The typical Minnetonka homeowner will pay a bit less in taxes next year.
While the preliminary tax levy that the City Council approved Monday is 2.87 percent bigger than this year’s levy, a continuing decline in the median home value has shifted the property tax burden onto commercial properties.
Unlike with an income tax or sales tax, a property's value alone doesn't dictate its tax bill. Instead, the entity that sets your property taxes—in this case, the city—first decides how much money it needs to raise. This is called the tax levy. At this point, property values are used to determine each property owner's share of that total.
In other words, values don't dictate the size of the pie; they determine how that pie is divided.
As a result, the city property taxes for a median-valued home in Minnetonka, worth $273,200 in 2013, are expected to decrease slightly.
Still, the city levy is preliminarily set to grow from $31 million to $31.9 million. The bulk of that increase is due to personnel expenses, such as pensions and costs from the Affordable Care Act, also called Obamacare, according to the city. Road maintenance and other capital costs also contribute to the growth, as does an aggressive effort to prepare for the imminent arrival of the emerald ash borer.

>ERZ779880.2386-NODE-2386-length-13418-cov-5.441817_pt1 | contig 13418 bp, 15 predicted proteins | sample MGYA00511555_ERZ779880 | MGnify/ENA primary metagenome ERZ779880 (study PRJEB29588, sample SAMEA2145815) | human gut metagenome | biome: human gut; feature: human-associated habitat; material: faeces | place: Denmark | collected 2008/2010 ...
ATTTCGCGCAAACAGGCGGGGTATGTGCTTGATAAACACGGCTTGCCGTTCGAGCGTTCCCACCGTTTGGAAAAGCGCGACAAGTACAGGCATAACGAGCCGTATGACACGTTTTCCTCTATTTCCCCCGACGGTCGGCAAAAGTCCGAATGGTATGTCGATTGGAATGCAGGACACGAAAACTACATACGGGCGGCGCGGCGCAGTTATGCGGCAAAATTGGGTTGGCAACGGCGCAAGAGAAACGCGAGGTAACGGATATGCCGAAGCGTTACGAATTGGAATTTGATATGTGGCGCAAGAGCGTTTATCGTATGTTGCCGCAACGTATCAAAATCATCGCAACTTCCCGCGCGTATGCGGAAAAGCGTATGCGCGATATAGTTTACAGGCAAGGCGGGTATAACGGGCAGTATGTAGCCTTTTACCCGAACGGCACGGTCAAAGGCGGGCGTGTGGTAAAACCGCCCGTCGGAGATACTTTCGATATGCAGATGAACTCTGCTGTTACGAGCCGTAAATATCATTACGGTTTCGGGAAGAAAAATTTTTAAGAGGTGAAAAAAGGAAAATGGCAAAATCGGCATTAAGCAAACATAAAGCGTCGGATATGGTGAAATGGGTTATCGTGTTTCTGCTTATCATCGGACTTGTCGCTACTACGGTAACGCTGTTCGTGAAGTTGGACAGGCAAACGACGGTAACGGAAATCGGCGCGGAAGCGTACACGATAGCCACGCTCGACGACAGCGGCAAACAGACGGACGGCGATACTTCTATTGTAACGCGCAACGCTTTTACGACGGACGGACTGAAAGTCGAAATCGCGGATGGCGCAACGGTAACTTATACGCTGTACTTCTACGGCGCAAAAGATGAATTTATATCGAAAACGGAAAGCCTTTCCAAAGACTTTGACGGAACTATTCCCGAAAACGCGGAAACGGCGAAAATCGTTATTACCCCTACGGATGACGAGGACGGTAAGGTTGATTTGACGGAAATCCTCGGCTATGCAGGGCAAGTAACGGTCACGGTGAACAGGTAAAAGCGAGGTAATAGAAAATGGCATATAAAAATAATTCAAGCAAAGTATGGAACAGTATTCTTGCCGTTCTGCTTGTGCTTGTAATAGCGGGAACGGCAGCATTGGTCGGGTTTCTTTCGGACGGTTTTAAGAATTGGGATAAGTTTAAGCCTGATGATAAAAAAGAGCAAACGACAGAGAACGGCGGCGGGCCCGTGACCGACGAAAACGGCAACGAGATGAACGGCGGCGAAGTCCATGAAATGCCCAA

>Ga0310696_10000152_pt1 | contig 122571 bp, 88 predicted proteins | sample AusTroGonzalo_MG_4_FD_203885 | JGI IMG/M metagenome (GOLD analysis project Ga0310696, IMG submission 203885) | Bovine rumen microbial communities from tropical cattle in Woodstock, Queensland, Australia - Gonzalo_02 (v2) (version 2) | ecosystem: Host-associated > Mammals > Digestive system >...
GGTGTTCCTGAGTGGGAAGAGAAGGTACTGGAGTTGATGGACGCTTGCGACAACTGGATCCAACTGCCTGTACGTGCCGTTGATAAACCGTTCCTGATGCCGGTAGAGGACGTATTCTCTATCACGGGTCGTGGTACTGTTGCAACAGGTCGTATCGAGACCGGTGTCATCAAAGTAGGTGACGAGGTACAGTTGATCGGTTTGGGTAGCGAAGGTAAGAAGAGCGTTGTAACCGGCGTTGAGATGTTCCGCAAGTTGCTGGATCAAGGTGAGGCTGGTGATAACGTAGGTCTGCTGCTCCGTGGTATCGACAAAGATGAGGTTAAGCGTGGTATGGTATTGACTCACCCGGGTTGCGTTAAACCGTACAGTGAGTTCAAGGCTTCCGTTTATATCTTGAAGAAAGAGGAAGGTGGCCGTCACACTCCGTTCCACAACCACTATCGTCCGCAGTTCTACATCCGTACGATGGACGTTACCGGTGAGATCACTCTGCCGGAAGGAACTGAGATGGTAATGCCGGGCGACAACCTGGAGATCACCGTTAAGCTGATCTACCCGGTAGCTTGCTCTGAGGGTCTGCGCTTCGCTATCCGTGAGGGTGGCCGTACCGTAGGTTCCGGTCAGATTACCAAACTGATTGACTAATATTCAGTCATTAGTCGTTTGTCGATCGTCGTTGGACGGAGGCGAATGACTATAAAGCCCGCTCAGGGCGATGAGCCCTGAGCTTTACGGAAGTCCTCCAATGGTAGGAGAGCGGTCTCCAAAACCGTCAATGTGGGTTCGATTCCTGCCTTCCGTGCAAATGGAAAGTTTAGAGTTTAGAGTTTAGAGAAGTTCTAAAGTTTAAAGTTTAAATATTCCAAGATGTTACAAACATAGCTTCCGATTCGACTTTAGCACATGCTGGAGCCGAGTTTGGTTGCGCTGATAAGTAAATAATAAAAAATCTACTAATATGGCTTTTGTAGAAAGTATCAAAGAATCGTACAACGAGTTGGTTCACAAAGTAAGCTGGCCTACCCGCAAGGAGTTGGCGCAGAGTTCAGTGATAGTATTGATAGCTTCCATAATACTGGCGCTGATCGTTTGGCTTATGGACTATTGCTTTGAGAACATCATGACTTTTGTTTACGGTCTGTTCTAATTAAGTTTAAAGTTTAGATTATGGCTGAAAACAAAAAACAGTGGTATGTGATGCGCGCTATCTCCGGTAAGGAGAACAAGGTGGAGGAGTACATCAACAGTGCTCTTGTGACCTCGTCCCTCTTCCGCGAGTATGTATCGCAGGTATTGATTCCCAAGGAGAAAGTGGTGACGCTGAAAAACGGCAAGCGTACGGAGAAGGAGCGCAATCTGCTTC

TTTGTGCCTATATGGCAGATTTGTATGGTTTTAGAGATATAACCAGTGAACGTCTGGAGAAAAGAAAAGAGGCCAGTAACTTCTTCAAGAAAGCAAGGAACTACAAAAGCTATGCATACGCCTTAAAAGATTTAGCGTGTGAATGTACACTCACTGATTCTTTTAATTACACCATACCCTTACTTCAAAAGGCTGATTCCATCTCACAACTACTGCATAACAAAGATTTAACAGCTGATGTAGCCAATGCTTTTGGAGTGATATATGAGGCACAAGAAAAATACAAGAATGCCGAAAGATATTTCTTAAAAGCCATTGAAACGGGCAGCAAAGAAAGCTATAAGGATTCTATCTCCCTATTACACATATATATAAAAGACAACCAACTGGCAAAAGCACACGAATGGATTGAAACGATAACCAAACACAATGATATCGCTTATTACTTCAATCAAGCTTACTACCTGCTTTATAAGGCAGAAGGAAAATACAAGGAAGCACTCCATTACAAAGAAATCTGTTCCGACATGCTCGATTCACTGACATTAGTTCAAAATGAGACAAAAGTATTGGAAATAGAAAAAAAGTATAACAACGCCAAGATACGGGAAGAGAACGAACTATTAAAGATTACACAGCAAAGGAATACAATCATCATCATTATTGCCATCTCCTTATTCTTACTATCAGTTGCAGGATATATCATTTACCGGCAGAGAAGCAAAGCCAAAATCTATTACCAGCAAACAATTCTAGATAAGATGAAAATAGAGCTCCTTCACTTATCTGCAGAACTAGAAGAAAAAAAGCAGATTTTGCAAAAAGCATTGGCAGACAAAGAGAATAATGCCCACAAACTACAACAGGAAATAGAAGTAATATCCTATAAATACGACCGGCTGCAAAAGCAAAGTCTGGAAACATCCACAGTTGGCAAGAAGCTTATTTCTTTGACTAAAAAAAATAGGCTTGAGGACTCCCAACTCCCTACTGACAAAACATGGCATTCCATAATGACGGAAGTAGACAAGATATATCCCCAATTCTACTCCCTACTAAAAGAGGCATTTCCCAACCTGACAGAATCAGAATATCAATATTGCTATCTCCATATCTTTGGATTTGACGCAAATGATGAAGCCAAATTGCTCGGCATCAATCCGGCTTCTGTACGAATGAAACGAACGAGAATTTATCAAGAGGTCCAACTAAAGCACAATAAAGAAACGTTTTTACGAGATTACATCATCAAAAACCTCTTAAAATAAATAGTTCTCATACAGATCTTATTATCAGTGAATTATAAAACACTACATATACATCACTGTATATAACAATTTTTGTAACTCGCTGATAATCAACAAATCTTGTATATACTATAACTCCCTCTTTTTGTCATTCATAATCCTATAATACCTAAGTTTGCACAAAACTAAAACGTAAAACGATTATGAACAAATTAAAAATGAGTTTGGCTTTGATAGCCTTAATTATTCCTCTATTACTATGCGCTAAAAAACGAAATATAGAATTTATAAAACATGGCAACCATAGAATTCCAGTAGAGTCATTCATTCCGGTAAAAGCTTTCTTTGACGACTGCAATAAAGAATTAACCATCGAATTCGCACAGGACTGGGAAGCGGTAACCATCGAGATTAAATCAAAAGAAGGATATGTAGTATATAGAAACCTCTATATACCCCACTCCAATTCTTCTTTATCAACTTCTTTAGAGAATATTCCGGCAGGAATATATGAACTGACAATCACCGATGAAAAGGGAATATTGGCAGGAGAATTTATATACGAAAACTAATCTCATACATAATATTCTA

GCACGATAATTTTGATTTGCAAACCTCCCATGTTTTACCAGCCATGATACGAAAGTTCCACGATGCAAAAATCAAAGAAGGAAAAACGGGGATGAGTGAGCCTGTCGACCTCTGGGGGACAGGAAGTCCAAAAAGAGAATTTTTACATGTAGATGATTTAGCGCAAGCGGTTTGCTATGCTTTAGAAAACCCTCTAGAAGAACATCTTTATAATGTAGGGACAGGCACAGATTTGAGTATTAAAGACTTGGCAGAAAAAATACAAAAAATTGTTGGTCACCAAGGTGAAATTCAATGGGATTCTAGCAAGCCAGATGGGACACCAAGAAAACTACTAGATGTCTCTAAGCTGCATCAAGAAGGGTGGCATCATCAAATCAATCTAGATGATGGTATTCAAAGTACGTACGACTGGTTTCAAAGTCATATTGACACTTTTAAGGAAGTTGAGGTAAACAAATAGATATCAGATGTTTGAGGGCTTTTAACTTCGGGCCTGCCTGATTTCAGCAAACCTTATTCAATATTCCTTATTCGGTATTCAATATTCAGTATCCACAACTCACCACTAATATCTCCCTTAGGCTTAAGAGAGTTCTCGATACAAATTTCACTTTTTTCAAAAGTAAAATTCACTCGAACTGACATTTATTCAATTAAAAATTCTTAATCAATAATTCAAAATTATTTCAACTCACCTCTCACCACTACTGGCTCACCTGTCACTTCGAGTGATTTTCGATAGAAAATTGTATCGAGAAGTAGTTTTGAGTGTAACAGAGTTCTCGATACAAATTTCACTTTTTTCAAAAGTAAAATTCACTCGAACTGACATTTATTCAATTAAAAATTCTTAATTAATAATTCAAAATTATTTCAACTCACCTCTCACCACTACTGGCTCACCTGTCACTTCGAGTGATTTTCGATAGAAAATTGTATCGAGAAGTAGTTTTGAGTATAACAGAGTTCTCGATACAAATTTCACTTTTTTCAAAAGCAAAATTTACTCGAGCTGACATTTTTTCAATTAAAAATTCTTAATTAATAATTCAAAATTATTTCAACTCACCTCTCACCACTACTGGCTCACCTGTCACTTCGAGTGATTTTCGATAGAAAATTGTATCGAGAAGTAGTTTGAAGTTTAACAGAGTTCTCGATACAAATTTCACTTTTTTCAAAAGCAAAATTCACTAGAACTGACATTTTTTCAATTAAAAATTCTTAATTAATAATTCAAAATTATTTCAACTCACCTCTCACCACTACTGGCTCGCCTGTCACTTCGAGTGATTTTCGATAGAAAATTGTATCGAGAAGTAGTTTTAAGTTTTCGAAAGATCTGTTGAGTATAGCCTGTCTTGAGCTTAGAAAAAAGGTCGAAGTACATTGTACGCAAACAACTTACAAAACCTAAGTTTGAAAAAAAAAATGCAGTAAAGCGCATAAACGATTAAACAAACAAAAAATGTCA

But the preliminary levy is smaller than the 5 percent growth Minnetonka staff initially expected. Thanks to a new state law, cities and counties will no longer have to pay the 6.875 percent sales tax on most purchases starting Jan. 1. Minnetonka estimates the exemption would have saved $485,000 in 2012—and that the change shaved a percentage point off next year’s levy growth. In addition, revenue increases cut another percentage point.
The city will continue budget discussions through the fall. Under state law, the council may decrease the levy but not increase it. There will be a public hearing Dec. 2. The council will adopt a final budget Dec. 16.